Zero trust architecture demands high assurance protection

A recent article on detailed how Chinese hackers were targeting security and network appliances.

Specifically, it references research conducted by Mandiant that takes a deep dive into how threat actors are targeting technologies that do not support endpoint detection and response, enabling access to critical networks assets and data.

In the original Mandiant article the authors recognise the common exploit of zero-day vulnerabilities with custom malware as an initial threat vector. The article outlines two specific scenarios where Fortinet solutions’ vulnerabilities were leveraged to gain network access, one where the device was exposed to the Internet and another when it wasn’t.


Security is not just a tick box exercise

Network security is not something that should be trusted to a device that has “built-in” security features, or a device that serves multiple roles, such as a router or a switch. If you’re really looking to develop a zero-trust architecture, your security devices should be dedicated to the function of security – high assurance hardware that offers authenticated, end-to-end encryption of network data. Nothing less should do.

There are a lot of dual or multi-function devices out there that use MACsec or IPsec to provide data security. However, there are a number of drawbacks with these solutions.  In the case of the MACsec standard, it was not originally designed for WAN or MAN security. In the case of IPsec, a software encryption solution, it imposes considerable bandwidth overhead and management complexity. Neither meet high assurance encryption security standards, EG: secure key management and end-to-end, authenticated encryption. For more on this, check out our technical paper: Ethernet WAN Encryption Solutions Compared.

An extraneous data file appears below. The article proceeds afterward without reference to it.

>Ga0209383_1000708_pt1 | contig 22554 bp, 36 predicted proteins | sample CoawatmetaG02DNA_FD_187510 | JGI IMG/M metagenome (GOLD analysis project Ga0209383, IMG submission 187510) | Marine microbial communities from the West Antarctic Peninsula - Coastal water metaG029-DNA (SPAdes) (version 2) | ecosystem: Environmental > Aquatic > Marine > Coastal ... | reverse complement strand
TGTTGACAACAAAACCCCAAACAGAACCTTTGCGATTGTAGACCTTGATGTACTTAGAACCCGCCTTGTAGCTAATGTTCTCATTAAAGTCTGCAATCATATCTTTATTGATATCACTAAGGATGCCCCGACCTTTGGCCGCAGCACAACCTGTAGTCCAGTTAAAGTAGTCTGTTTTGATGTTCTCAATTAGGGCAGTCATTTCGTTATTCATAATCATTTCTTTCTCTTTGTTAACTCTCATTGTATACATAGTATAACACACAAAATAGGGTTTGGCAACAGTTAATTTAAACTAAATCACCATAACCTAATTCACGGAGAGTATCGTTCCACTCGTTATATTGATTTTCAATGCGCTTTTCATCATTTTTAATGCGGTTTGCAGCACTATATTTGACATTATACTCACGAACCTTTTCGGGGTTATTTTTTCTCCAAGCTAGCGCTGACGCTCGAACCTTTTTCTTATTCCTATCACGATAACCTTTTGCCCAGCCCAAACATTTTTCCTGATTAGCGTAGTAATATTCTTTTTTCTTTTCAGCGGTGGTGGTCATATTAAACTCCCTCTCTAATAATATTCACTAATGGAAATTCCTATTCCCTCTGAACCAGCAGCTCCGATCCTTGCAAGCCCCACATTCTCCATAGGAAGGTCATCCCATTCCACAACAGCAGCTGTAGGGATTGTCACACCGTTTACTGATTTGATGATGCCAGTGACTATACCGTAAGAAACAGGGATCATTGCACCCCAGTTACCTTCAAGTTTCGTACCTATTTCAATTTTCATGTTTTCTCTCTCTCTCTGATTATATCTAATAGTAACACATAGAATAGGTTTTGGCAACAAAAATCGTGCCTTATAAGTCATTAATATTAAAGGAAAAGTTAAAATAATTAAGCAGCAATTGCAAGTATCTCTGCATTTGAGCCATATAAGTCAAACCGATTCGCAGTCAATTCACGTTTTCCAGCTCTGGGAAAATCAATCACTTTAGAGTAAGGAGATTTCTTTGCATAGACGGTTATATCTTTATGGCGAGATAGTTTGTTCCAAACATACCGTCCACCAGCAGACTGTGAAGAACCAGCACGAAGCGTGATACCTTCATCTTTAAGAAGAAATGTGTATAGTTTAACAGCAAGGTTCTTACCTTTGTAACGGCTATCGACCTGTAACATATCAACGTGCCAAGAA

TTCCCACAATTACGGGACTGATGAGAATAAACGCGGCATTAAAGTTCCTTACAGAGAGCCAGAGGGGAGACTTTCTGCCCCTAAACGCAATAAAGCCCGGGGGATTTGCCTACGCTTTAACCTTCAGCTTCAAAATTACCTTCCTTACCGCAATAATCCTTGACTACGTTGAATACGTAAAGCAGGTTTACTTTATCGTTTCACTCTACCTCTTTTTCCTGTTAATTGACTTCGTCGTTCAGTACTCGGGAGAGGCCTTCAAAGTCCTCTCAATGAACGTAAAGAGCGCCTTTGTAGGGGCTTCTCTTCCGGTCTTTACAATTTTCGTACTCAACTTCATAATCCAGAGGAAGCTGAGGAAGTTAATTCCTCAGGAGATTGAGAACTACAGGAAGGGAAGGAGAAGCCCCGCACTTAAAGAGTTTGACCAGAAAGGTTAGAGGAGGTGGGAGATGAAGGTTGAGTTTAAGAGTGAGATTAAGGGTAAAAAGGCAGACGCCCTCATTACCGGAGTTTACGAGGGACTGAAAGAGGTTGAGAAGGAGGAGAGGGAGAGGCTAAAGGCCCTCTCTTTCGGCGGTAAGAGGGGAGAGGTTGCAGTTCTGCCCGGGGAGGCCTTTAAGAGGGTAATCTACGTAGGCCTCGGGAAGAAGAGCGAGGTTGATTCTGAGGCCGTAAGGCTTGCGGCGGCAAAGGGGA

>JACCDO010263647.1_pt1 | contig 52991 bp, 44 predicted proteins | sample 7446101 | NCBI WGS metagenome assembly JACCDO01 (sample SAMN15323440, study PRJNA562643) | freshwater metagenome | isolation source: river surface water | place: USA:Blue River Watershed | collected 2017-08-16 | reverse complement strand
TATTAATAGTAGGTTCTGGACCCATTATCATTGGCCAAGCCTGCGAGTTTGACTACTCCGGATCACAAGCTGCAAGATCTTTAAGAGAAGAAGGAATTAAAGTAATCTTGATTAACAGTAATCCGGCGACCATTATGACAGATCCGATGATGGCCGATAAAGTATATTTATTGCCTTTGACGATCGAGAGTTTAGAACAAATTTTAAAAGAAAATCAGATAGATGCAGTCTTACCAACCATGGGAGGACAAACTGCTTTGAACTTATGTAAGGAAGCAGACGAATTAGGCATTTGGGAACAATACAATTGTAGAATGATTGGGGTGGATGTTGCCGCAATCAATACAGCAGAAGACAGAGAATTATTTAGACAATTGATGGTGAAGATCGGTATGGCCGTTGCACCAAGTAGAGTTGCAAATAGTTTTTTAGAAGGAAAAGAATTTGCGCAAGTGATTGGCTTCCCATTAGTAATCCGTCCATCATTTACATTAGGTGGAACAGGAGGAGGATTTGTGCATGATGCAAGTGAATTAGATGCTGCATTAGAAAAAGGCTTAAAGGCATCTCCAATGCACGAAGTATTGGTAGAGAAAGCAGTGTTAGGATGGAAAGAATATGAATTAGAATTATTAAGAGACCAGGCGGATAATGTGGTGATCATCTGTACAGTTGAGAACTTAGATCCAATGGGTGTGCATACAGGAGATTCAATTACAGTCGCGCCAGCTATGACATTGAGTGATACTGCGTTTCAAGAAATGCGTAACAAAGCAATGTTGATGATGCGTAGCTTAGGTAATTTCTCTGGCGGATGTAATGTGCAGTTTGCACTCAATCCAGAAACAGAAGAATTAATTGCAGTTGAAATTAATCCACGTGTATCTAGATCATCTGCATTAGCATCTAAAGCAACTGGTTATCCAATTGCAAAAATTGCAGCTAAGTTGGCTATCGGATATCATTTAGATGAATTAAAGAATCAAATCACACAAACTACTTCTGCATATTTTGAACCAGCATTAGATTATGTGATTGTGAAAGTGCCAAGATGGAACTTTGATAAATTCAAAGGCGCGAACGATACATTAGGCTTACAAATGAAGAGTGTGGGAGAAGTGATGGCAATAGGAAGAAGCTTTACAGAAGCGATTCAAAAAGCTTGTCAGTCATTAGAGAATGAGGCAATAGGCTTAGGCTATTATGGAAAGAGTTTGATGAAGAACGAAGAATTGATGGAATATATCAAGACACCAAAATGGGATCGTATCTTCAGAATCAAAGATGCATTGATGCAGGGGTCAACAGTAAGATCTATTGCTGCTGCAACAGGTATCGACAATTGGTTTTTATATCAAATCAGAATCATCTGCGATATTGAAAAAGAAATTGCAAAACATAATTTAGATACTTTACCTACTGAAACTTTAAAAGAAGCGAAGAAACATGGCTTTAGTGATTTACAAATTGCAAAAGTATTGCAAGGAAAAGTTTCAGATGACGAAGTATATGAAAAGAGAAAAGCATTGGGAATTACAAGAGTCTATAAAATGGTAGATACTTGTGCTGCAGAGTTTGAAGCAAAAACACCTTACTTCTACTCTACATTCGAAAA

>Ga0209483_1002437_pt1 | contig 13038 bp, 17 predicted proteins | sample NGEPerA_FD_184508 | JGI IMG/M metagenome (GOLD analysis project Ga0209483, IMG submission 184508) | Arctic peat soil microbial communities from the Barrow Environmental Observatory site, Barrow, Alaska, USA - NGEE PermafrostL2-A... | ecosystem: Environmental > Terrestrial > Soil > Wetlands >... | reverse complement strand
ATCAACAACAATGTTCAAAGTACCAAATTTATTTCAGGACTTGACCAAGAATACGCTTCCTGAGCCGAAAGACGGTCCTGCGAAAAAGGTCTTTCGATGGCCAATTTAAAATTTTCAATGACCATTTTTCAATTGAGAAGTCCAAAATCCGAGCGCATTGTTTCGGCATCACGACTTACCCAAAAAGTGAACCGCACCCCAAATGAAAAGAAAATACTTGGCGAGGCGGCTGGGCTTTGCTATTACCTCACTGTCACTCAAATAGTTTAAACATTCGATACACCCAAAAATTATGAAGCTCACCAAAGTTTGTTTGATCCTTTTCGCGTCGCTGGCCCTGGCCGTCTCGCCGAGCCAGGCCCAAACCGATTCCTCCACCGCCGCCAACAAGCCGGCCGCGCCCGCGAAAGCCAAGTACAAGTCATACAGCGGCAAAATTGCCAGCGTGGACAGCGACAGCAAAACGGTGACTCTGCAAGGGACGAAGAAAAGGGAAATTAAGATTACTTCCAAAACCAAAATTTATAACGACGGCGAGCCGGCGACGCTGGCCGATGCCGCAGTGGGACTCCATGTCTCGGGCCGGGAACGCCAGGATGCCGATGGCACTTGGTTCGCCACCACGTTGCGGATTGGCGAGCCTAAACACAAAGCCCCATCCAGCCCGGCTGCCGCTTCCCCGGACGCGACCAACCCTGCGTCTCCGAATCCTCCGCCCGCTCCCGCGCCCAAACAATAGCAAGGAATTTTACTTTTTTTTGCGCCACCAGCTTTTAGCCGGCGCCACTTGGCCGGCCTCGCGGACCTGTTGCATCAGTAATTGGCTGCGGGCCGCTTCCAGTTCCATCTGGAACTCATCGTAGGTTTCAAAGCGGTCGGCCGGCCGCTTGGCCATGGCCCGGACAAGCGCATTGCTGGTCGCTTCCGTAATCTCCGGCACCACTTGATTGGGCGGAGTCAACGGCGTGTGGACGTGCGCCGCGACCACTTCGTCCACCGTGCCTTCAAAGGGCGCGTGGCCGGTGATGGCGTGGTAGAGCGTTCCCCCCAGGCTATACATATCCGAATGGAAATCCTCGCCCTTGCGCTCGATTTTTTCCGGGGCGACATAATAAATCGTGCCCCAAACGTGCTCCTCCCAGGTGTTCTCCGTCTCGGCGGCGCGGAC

Authenticity, integrity, and confidentiality

The role of encryption is not just to provide long-term protection of data in the event of a breach. GCM – an encryption mode for symmetric key block ciphers – delivers both confidentiality and authenticity of data in motion. GCM is a preferred mode of operation for modern network security devices and protects against the injection of malware and rogue data. For example, Senetas CypherNet hardware encryptors leverage GCM mode to deliver authenticated encryption at speeds of up to 100Gbps, with minimal overhead and latency.


How to separate the best from the rest

The network data security marketplace is a crowded one, with a plethora of vendors competing for a share of the US$20billion+ market. How can you tell which solution is right for your business and provides the right level of security assurance for your zero-trust architecture? Third-party validation, in the form of independent certification, is an excellent way to assess the security credentials of any device.

Across the world, a number of independent standards organisations and testing authorities have been established. In the US, the FIPS 140-2 standard adopted by NIST is a common benchmark. Elsewhere, Common Criteria’s EAL 4+ has been widely adopted, with additional standards introduced by the Defence Information Systems Agency, the Australian Signals Directorate, the French Network information Security Agency and NATO.

Whilst many of these institutions have military sounding names, the standards they have set are widely adopted throughout industry and commerce. Devices that are recognised as being “suitable for government and defence use” provide businesses with the assurance that they can securely handle sensitive corporate data. For more details on the certifications held by Senetas encryptors, take a look at our Encryptor Certifications Technical Paper.


Making zero trust a reality

The constant litany of breach incidents across the world demonstrates that there is still some way to go before zero-trust becomes a reality for most. Paying mere lip-service to network data security is not a viable approach in a landscape featuring constantly evolving cyberthreats. Zero trust means guaranteeing the confidentiality, integrity and authenticity of data at all times. In short, zero trust architecture demands high assurance protection.

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